What the Papers Say. From The Washington Post's coverage of The Day After Tomorrow (27 May): `[Al] Gore, who says he read the screenplay while the movie was in production and saw a screening this week, admits -- as everyone does -- that the movie is mostly science fiction, but grounded in some science facts.' Our reporter Phil Margolies muses: `I wonder what the science fiction part is grounded in?'
As Others Reposition Us. According to Publishers Lunch, a US deal is being lined up for bestselling French author Jean-Christophe Rufin's Globalia, reported as a speculative novel which `steps into the future, not exactly as science fiction but as a projection of today's American-dominated world toward what he calls "totalitarian democracy".' No talking squids in outer space there.
[Копирайт на говорящих кальмаров, которых так часто поминает Дэвид Лэнгфорд, принадлежит Маргарет Этвуд. Канадская писательница отрицает, что пишет научную фантастику, поскольку "НФ - это о говорящих кальмарах в открытом космосе".]
Harry Harrison sends a May Observer interview with a UK pest control expert, who knows how to deal with the rigours of the job: `Science fantasy books -- sword and sorcery -- are the best way to unwind. If you've had a bad day -- clearing a dead [human] body out, or something -- you can't go wrong with Stephen Donaldson or Michael Moorcock.'
Language Lesson. I've always wanted to know the proper term for those clumps of old Penguin sf novels on my shelves. PopBitch (May 2004) reveals the answer: `There is no clear, collective noun for penguins. In the past, breeding groups have been referred to as colonies, rookeries and penguineries, but at the 4th International Penguin Conference in Chile in September 2000, it was finally agreed by penguin researchers that they would refer to a group of penguins on the land as a "waddle", and a group in the water as a "raft".' [IC] A raft of Penguin sf, bobbing feebly in the water? Oh, that's too awful....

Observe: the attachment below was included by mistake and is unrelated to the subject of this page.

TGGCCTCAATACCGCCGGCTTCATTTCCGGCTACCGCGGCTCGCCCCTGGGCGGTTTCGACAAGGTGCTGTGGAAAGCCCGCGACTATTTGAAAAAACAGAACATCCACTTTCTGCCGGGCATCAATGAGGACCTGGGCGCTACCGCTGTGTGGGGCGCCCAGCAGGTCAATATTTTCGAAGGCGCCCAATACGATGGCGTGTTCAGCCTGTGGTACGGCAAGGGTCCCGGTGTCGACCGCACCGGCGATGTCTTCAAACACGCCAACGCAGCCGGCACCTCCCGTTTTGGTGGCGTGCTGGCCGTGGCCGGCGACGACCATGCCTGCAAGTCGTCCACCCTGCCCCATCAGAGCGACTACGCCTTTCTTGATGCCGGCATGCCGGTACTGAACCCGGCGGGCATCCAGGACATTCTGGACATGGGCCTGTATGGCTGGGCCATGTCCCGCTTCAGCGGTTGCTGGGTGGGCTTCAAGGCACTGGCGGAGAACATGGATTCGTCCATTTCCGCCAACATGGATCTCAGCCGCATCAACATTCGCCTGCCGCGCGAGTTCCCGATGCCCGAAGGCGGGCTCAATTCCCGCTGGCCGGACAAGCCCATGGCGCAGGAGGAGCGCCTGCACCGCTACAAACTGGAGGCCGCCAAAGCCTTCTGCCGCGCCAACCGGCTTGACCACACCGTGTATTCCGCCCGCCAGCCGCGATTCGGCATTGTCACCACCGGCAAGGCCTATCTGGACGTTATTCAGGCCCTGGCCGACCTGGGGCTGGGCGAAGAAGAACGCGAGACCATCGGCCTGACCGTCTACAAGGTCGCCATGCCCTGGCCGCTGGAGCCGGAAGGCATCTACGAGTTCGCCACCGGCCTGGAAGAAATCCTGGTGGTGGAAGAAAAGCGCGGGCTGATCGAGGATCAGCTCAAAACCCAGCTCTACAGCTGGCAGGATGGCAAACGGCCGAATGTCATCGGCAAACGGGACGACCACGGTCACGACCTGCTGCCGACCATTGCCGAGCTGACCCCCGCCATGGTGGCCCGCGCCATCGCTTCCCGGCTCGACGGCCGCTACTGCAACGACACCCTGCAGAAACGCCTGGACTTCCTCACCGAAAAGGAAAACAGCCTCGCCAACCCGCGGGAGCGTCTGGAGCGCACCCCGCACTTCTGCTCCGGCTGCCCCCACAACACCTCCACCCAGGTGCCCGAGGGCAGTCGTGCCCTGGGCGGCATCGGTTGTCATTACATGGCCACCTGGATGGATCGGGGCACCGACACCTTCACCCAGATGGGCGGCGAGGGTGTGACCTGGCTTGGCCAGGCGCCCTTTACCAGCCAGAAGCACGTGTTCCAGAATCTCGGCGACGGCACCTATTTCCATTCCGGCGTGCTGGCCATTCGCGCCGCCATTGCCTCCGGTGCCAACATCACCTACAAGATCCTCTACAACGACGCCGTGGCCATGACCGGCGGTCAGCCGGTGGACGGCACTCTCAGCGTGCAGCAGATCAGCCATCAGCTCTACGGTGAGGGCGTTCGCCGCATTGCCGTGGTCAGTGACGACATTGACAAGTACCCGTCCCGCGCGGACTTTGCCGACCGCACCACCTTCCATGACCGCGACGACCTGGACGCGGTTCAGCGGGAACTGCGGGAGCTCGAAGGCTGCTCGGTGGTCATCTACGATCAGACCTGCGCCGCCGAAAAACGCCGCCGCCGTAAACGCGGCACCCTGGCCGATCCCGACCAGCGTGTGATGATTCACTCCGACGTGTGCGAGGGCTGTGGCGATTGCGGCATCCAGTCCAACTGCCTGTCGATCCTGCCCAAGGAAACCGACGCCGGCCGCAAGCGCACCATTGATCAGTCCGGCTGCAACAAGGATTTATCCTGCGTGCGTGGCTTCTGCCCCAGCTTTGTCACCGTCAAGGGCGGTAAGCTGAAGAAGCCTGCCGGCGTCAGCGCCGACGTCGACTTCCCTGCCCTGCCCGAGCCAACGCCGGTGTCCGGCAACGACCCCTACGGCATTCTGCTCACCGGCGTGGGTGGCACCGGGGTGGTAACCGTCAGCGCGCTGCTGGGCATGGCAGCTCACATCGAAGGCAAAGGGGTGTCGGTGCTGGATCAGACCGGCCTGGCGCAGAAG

Thog's Masterclass. New Maths Dept. `I've just gotten a reply. A series of pulses: one, two, three, five, seven, nine. Prime numbers. I respond in kind with the next set.' (Syne Mitchell, Murphy's Gambit, 2000)
Dept of Continuity. Prologue: `The last mountains had been ground to dust by the wind and the rain, and the world was too weary to bring forth more.' Chapter 10: `Time had not conquered everything; Earth still possessed mountains of which she could be proud.' (Arthur C. Clarke, The City and the Stars, 1956)
Unmoved Mover Dept. `Without moving, she raised a hand to feel her bloody head.' (Laurie J. Marks, Fire Logic, 2002)
Neat Tricks Dept. `Taylor struggled to his console, tried to lift the red handset to Damage Control back aft, and realized his right collarbone was smashed. He grabbed for the phone with his left.' `Black heads in the water, struggling amid the flames, without lips or fingers.' (both Joe Buff, Thunder in the Deep, 2001)
Must Have Been Something I Ate Dept. `A deep joy bubbled inside her, sounding like a sparkling stream full of spring rain.' (Leah R. Cutter, Paper Mage, 2003)